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329th Armament Systems Group

From Wikipedia, the free encyclopedia

329th Armament Systems Group
Air Force Materiel Command.png
North American F-86D-5 USAF in flight.jpg
Active1942–1944, 1955–1959, 2005–2007
Country United States
Branch United States Air Force
TypeSystems development
Part ofAir Force Materiel Command
329th Armament Systems Group (Approved 25 July 1957)[1]
329th Armament Systems Group.png

The 329th Armament Systems Group is an inactive United States Air Force unit, last assigned to the Air Armament Center at Eglin Air Force Base, Florida. It was inactivated in 2007.

The group was first activated in July 1942 as the 329th Fighter Group. It acted as an Operational Training Unit for fighter units and as a Replacement Training Unit for Lockheed P-38 Lightning pilots deploying to overseas theaters until 1944, when it was disbanded in a major reorganization of the Army Air Forces training units.

The group was activated again as part of Project Arrow, a program by Air Defense Command (ADC) to revive World War II fighter units to replace its Air Defense Groups. It was inactivated in 1959 when ADC realigned its fighter force.

The Air Armament Systems Group was activated in 2005 as part of the Air Force Materiel Command Transformation, in which Air Force Materiel Command replaced its traditional directorates with wings, groups, and squadrons. The following year it was consolidated with the 329th Group as the 329th Armament Systems Group. It was inactivated in 2007 when the Air Armament Center combined its units into the 308th Armament Systems Wing.


World War II

Formation of P-38 Lightnings
Formation of P-38 Lightnings

The group was activated at Hamilton Field in June 1942 under Fourth Air Force as the 329th Fighter Group, with the 330th,[2] 331st,[3] and 332d Fighter Squadrons[4] assigned. Four days after its activation, the group moved to Paine Field, Washington.[5] The group initially acted as an Operational Training Unit (OTU). The OTU program involved establishing an oversized parent unit which would provide cadres to organize "satellite groups."[6] The group also served as a Replacement Training Unit, training Lockheed P-38 Lightning pilots in the final phases of fighter pilot training before shipping overseas.[5][7]

In September 1942 the group headquarters moved to Grand Central Air Terminal, California along with the 330th Squadron,[2] while the 331st Squadron moved to Inglewood, California,[3] and the 332d to Santa Ana Army Air Base.[4] From this time until it was disbanded, the group's squadrons would be dispersed over several bases in California and Washington.[5] November 1942 saw another shuffle of squadrons as the 331st moved to Van Nuys Army Air Field.[3] The group was expanded the same month when it was joined by the 337th Fighter Squadron. The 337th returned to the United States from Iceland, where its place was taken by the 50th Fighter Squadron. It took the place of the 330th at Grand Central.[8] The 330th moved to Lindbergh Field, where it assumed an air defense mission in 1943.[2] Most of the group eventually found itself at Ontario Army Air Field, California. The 331st and 337th Squadrons moved there in December 1943, and were joined by group headquarters in February 1944.[3][5][8]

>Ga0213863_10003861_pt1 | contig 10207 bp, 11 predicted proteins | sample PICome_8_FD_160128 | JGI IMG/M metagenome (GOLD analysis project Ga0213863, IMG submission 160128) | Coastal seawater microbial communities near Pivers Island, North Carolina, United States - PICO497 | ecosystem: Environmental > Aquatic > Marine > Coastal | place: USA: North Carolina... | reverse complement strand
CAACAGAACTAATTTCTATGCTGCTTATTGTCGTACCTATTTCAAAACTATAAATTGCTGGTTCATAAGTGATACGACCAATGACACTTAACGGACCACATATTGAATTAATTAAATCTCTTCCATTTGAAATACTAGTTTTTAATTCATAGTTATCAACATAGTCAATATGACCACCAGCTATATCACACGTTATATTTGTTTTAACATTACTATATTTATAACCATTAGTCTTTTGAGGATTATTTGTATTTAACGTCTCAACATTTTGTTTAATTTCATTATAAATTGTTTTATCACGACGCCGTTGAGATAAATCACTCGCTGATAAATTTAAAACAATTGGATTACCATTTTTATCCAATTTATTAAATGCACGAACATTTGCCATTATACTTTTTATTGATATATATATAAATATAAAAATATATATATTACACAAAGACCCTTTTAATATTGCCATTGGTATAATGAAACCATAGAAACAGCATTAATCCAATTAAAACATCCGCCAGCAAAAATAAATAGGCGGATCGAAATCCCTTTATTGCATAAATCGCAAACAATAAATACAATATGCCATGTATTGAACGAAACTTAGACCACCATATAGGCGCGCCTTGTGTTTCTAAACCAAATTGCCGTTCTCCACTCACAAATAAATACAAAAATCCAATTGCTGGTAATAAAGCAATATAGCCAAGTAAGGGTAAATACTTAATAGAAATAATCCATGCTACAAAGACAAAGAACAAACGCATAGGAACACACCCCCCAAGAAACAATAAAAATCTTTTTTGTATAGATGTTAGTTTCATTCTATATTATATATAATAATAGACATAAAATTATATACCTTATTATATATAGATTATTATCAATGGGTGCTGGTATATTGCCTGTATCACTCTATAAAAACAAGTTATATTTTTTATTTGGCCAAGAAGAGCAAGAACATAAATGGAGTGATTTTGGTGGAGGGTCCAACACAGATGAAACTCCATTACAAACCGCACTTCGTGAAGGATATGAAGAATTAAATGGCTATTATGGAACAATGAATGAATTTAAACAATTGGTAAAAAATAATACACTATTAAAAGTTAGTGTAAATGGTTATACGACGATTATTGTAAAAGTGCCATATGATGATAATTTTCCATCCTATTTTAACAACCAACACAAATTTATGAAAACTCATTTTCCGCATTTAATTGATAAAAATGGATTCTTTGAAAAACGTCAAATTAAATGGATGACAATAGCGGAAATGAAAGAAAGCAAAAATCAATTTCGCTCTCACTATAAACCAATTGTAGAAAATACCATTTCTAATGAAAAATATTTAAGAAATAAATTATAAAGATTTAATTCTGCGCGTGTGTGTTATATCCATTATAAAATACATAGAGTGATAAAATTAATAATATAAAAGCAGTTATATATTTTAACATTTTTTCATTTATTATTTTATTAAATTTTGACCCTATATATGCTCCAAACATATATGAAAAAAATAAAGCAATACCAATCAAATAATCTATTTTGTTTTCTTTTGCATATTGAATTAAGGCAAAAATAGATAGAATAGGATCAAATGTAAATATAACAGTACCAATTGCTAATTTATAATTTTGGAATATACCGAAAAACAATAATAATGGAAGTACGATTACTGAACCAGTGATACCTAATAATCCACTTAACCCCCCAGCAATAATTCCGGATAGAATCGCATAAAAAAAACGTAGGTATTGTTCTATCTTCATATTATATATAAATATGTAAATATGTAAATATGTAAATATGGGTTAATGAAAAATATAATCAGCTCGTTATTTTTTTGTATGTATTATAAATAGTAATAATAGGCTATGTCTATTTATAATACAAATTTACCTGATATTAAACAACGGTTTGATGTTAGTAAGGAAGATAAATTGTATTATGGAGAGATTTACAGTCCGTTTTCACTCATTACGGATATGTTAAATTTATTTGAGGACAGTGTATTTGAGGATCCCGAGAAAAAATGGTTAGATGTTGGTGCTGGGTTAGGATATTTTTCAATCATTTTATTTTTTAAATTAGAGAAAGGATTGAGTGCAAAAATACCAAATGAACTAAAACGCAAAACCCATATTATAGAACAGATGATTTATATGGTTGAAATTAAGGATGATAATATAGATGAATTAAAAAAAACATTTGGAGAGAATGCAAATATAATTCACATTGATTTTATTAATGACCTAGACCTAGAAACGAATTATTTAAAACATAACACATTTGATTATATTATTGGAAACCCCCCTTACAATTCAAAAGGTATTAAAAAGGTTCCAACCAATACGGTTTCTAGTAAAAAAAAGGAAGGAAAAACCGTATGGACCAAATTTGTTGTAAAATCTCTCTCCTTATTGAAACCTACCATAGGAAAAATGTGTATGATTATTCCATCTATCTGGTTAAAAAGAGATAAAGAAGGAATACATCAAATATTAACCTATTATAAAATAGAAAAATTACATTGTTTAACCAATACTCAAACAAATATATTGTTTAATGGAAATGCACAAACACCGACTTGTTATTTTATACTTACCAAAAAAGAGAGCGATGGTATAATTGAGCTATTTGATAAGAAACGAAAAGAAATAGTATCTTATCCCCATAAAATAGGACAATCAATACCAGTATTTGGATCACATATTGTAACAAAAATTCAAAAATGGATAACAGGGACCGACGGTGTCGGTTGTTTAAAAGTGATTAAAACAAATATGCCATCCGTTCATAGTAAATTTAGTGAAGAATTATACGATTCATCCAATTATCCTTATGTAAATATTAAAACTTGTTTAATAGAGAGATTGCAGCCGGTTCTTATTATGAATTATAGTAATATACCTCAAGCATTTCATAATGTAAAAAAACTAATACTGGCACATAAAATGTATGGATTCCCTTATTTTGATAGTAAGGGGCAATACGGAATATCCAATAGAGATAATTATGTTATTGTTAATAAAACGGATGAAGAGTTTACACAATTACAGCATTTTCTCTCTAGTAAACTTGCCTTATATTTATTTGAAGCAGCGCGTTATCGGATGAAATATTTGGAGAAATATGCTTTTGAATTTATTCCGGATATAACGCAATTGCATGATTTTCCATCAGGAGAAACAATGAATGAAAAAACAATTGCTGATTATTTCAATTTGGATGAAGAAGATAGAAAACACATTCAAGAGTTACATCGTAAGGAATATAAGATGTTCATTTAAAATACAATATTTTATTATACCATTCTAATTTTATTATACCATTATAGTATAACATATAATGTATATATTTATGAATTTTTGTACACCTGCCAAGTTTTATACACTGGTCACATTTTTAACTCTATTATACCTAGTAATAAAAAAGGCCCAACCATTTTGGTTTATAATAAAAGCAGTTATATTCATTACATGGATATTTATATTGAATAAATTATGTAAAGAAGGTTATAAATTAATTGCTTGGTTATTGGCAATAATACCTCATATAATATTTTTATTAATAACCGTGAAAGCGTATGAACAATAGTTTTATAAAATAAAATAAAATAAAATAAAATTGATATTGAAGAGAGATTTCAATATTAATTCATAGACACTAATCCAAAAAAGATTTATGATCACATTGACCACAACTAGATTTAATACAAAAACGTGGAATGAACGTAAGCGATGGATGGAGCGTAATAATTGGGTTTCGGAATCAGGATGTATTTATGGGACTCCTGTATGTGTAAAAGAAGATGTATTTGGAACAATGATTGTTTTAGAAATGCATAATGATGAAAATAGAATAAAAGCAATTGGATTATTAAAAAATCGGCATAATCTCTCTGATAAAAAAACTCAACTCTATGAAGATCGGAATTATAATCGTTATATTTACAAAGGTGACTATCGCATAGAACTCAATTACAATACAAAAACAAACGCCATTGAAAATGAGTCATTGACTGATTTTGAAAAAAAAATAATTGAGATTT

The group was disbanded in 1944[5] and its personnel and equipment at Ontario were transferred to the 442d AAF Base Unit (Replacement Training Unit, Fighter)[9] as part of an Army Air Forces (AAF) reorganization in which units not programmed to deploy overseas were replaced by AAF Base Units in order to free up manpower for overseas assignment because standard military units, based on relatively inflexible tables of organization were not proving well adapted to the training mission. Accordingly, a more functional system was adopted in which each AAF base was organized into a separate numbered unit.[10]

Cold War

330th Fighter-Interceptor Squadron F-86 Sabre[note 1]
330th Fighter-Interceptor Squadron F-86 Sabre[note 1]

The group was reconstituted in 1955 as the 329th Fighter Group (Air Defense) and activated[5] by Air Defense Command (ADC) as part of Project Arrow, which was designed to bring back on the active list fighter units which had compiled memorable records in the two world wars.[11] The group replaced the 4700th Air Defense Group[12] at Stewart Air Force Base and absorbed the 4700th's personnel and equipment. The 330th Fighter-Interceptor Squadron was reassigned to the 329th,[2] and the 331st Fighter-Interceptor Squadron replaced the 539th Fighter-Interceptor Squadron, which moved to McGuire Air Force Base, New Jersey,[3][13] since another purpose of Project Arrow was to reunite fighter groups with their traditional squadrons.[11] The group was tasked with air defense in the northeastern United States, flying radar equipped and Mighty Mouse rocket armed North American F-86D Sabres.[1][14] The group also served as the host organization for all USAF units stationed at Stewart and was assigned a number of support organizations to fulfil this mission.[15][16][17]

In December 1956, both of the group's squadrons began to receive upgraded Sabres equipped with data link communications equipment to interface with the Semi Automatic Ground Environment (SAGE) air defense system.[14] The group was reduced to a single operational squadron in August 1958, when the 331st Squadron moved to Webb Air Force Base, Texas and was reassigned.[3] In July of the following year, its remaining operational squadron was inactivated[2] and the group followed the next month and its support functions at Stewart were assumed by the 4603d Air Base Group.[5][15][17][18][19][20]

Armament systems development

In 2005, the Air Combat Support Systems Group was established as a systems development unit at Eglin Air Force Base, Florida[1] as part of the Air Force Materiel Command Transformation, which replaced traditional program offices with named wings, groups, and squadrons. In May 2006, this named group was consolidated with the 329th Group and on 15 May became the 329th Armament Systems Group.[1] Its subordinate squadrons were simultaneously given numbers to replace their previous squadron names.[21]